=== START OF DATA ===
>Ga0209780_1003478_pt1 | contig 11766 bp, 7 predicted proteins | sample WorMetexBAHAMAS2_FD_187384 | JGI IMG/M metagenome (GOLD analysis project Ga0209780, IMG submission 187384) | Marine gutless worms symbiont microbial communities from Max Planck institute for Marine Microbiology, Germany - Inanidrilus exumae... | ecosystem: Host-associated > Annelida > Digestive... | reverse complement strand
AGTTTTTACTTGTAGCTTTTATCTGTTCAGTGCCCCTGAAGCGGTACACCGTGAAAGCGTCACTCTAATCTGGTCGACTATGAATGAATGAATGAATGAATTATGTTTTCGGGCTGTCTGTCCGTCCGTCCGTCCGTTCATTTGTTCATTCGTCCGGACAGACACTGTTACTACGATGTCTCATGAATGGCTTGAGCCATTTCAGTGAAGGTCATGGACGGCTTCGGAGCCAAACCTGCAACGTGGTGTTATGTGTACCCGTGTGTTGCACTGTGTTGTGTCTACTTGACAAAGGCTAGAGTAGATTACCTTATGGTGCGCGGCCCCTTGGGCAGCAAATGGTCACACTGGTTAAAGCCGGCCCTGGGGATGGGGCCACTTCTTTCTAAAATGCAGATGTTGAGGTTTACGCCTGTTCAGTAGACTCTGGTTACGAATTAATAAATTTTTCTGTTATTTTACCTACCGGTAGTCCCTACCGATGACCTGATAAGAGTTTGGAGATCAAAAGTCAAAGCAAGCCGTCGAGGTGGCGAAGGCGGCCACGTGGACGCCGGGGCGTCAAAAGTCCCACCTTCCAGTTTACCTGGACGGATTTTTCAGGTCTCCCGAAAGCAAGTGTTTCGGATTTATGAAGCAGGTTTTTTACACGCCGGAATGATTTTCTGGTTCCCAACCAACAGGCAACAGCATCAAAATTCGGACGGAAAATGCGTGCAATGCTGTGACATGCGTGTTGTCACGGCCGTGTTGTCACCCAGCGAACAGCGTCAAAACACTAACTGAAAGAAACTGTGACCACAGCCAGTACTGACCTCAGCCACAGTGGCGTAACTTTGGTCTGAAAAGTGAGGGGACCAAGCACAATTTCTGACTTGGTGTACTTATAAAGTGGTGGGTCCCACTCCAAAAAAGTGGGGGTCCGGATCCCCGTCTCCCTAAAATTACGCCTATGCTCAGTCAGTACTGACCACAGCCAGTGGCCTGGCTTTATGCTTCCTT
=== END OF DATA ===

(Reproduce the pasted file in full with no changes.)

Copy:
>Ga0209780_1003478_pt1 | contig 11766 bp, 7 predicted proteins | sample WorMetexBAHAMAS2_FD_187384 | JGI IMG/M metagenome (GOLD analysis project Ga0209780, IMG submission 187384) | Marine gutless worms symbiont microbial communities from Max Planck institute for Marine Microbiology, Germany - Inanidrilus exumae... | ecosystem: Host-associated > Annelida > Digestive... | reverse complement strand
AGTTTTTACTTGTAGCTTTTATCTGTTCAGTGCCCCTGAAGCGGTACACCGTGAAAGCGTCACTCTAATCTGGTCGACTATGAATGAATGAATGAATGAATTATGTTTTCGGGCTGTCTGTCCGTCCGTCCGTCCGTTCATTTGTTCATTCGTCCGGACAGACACTGTTACTACGATGTCTCATGAATGGCTTGAGCCATTTCAGTGAAGGTCATGGACGGCTTCGGAGCCAAACCTGCAACGTGGTGTTATGTGTACCCGTGTGTTGCACTGTGTTGTGTCTACTTGACAAAGGCTAGAGTAGATTACCTTATGGTGCGCGGCCCCTTGGGCAGCAAATGGTCACACTGGTTAAAGCCGGCCCTGGGGATGGGGCCACTTCTTTCTAAAATGCAGATGTTGAGGTTTACGCCTGTTCAGTAGACTCTGGTTACGAATTAATAAATTTTTCTGTTATTTTACCTACCGGTAGTCCCTACCGATGACCTGATAAGAGTTTGGAGATCAAAAGTCAAAGCAAGCCGTCGAGGTGGCGAAGGCGGCCACGTGGACGCCGGGGCGTCAAAAGTCCCACCTTCCAGTTTACCTGGACGGATTTTTCAGGTCTCCCGAAAGCAAGTGTTTCGGATTTATGAAGCAGGTTTTTTACACGCCGGAATGATTTTCTGGTTCCCAACCAACAGGCAACAGCATCAAAATTCGGACGGAAAATGCGTGCAATGCTGTGACATGCGTGTTGTCACGGCCGTGTTGTCACCCAGCGAACAGCGTCAAAACACTAACTGAAAGAAACTGTGACCACAGCCAGTACTGACCTCAGCCACAGTGGCGTAACTTTGGTCTGAAAAGTGAGGGGACCAAGCACAATTTCTGACTTGGTGTACTTATAAAGTGGTGGGTCCCACTCCAAAAAAGTGGGGGTCCGGATCCCCGTCTCCCTAAAATTACGCCTATGCTCAGTCAGTACTGACCACAGCCAGTGGCCTGGCTTTATGCTTCCTT